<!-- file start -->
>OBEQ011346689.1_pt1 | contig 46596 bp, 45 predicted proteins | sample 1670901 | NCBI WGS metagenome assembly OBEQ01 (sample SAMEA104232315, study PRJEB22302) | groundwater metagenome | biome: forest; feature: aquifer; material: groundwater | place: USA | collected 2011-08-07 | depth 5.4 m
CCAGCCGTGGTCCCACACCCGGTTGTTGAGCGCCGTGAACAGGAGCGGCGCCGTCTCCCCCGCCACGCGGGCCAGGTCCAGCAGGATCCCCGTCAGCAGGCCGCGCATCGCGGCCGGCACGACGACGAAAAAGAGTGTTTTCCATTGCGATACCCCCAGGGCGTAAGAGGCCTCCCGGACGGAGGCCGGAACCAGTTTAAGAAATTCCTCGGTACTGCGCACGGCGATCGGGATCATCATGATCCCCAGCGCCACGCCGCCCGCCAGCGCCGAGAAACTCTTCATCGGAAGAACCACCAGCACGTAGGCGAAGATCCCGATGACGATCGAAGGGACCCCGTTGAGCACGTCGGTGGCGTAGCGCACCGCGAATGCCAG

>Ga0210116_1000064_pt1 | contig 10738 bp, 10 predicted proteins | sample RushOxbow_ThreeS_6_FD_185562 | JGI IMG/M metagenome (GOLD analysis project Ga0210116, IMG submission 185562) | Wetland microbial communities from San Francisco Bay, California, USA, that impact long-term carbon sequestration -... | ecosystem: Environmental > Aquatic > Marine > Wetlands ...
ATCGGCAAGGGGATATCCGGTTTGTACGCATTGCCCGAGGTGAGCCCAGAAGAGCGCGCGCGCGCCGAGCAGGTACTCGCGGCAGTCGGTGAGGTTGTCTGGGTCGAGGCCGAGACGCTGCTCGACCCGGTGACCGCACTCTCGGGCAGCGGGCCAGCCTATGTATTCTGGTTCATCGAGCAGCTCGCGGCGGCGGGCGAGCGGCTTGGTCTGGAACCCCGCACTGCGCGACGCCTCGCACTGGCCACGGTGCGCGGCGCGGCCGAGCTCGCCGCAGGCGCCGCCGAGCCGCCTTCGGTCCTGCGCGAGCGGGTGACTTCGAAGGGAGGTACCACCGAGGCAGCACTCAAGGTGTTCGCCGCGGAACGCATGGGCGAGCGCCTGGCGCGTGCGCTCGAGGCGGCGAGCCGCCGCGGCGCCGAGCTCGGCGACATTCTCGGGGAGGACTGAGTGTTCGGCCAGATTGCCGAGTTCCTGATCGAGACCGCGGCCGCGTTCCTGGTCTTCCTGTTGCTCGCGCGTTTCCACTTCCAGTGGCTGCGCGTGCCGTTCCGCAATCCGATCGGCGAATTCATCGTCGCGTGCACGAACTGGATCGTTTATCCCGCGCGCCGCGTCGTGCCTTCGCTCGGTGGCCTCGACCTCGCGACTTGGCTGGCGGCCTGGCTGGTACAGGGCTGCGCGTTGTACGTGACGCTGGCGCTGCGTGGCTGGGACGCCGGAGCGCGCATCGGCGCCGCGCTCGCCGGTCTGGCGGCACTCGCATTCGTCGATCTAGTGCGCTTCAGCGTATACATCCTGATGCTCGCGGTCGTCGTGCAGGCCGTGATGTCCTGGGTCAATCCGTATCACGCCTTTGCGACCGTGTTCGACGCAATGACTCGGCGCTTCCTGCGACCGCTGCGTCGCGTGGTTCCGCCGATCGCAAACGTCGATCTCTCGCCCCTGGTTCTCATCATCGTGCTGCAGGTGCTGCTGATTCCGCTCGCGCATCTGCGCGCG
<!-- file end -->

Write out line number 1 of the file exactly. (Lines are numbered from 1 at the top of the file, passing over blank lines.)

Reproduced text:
>OBEQ011346689.1_pt1 | contig 46596 bp, 45 predicted proteins | sample 1670901 | NCBI WGS metagenome assembly OBEQ01 (sample SAMEA104232315, study PRJEB22302) | groundwater metagenome | biome: forest; feature: aquifer; material: groundwater | place: USA | collected 2011-08-07 | depth 5.4 m